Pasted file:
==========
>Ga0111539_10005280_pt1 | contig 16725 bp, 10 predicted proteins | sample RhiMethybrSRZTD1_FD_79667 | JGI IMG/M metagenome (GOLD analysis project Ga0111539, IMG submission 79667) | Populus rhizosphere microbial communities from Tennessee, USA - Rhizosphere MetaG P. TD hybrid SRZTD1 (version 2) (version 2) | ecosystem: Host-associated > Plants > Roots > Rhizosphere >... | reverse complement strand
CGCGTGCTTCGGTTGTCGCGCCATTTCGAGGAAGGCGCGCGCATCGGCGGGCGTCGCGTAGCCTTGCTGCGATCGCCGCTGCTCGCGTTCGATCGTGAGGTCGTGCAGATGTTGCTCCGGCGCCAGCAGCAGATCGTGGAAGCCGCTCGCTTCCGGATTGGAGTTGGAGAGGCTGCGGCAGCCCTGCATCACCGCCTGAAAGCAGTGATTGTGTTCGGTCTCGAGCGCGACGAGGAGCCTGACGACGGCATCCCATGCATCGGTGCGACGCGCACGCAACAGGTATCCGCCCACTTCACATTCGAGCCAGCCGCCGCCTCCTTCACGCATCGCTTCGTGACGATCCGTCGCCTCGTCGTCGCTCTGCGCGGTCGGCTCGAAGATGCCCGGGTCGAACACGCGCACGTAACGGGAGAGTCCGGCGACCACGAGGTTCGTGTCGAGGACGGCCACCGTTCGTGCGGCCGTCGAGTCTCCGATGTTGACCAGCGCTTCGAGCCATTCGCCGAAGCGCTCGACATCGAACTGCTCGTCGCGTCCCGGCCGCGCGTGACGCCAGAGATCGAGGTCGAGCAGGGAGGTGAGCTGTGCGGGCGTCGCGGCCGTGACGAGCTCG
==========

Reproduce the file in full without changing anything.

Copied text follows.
>Ga0111539_10005280_pt1 | contig 16725 bp, 10 predicted proteins | sample RhiMethybrSRZTD1_FD_79667 | JGI IMG/M metagenome (GOLD analysis project Ga0111539, IMG submission 79667) | Populus rhizosphere microbial communities from Tennessee, USA - Rhizosphere MetaG P. TD hybrid SRZTD1 (version 2) (version 2) | ecosystem: Host-associated > Plants > Roots > Rhizosphere >... | reverse complement strand
CGCGTGCTTCGGTTGTCGCGCCATTTCGAGGAAGGCGCGCGCATCGGCGGGCGTCGCGTAGCCTTGCTGCGATCGCCGCTGCTCGCGTTCGATCGTGAGGTCGTGCAGATGTTGCTCCGGCGCCAGCAGCAGATCGTGGAAGCCGCTCGCTTCCGGATTGGAGTTGGAGAGGCTGCGGCAGCCCTGCATCACCGCCTGAAAGCAGTGATTGTGTTCGGTCTCGAGCGCGACGAGGAGCCTGACGACGGCATCCCATGCATCGGTGCGACGCGCACGCAACAGGTATCCGCCCACTTCACATTCGAGCCAGCCGCCGCCTCCTTCACGCATCGCTTCGTGACGATCCGTCGCCTCGTCGTCGCTCTGCGCGGTCGGCTCGAAGATGCCCGGGTCGAACACGCGCACGTAACGGGAGAGTCCGGCGACCACGAGGTTCGTGTCGAGGACGGCCACCGTTCGTGCGGCCGTCGAGTCTCCGATGTTGACCAGCGCTTCGAGCCATTCGCCGAAGCGCTCGACATCGAACTGCTCGTCGCGTCCCGGCCGCGCGTGACGCCAGAGATCGAGGTCGAGCAGGGAGGTGAGCTGTGCGGGCGTCGCGGCCGTGACGAGCTCG